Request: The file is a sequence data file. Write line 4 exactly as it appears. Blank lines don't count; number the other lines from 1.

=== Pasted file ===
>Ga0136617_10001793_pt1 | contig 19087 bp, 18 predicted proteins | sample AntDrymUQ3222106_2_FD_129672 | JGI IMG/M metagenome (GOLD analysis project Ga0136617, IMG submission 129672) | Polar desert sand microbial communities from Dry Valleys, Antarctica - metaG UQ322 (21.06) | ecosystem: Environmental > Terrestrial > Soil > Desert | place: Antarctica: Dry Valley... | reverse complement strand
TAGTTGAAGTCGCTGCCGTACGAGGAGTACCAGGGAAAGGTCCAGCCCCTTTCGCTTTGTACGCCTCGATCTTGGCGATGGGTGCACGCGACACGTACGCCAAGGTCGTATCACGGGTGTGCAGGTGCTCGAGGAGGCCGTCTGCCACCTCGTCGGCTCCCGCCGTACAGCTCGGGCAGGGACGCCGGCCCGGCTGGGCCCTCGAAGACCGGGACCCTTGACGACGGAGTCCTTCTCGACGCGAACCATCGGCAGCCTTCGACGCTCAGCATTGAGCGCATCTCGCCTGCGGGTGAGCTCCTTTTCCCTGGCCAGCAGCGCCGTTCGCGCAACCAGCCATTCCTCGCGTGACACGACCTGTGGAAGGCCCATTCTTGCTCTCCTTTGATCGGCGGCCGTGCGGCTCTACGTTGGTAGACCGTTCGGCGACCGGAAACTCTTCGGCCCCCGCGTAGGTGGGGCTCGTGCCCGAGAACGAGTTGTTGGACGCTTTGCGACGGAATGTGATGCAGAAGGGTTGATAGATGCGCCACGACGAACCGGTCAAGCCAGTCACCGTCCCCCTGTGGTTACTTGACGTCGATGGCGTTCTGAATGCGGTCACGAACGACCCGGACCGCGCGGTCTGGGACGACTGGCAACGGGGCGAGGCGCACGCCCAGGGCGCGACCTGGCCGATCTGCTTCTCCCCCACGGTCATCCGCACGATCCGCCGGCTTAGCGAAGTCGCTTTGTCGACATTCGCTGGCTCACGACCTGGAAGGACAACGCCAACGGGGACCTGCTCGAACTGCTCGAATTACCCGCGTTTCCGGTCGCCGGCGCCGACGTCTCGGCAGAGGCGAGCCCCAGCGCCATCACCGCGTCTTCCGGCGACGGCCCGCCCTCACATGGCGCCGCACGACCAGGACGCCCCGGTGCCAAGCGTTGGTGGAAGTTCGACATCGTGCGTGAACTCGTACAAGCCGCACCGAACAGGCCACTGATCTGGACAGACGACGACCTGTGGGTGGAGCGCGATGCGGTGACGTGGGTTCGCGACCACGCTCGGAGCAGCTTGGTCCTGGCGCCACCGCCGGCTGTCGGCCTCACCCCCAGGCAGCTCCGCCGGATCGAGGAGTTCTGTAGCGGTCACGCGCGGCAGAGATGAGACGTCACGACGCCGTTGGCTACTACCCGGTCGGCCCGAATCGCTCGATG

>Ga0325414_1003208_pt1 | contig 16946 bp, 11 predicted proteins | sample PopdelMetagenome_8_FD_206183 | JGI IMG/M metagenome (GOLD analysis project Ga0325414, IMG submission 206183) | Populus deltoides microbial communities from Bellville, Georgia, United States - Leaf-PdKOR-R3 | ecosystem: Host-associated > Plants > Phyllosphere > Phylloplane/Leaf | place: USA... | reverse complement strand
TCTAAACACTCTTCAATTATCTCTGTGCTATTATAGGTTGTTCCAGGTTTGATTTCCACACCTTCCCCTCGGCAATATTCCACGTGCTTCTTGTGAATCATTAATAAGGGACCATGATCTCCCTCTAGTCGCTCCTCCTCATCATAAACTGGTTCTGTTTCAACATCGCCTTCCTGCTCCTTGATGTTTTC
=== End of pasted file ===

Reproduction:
TCTAAACACTCTTCAATTATCTCTGTGCTATTATAGGTTGTTCCAGGTTTGATTTCCACACCTTCCCCTCGGCAATATTCCACGTGCTTCTTGTGAATCATTAATAAGGGACCATGATCTCCCTCTAGTCGCTCCTCCTCATCATAAACTGGTTCTGTTTCAACATCGCCTTCCTGCTCCTTGATGTTTTC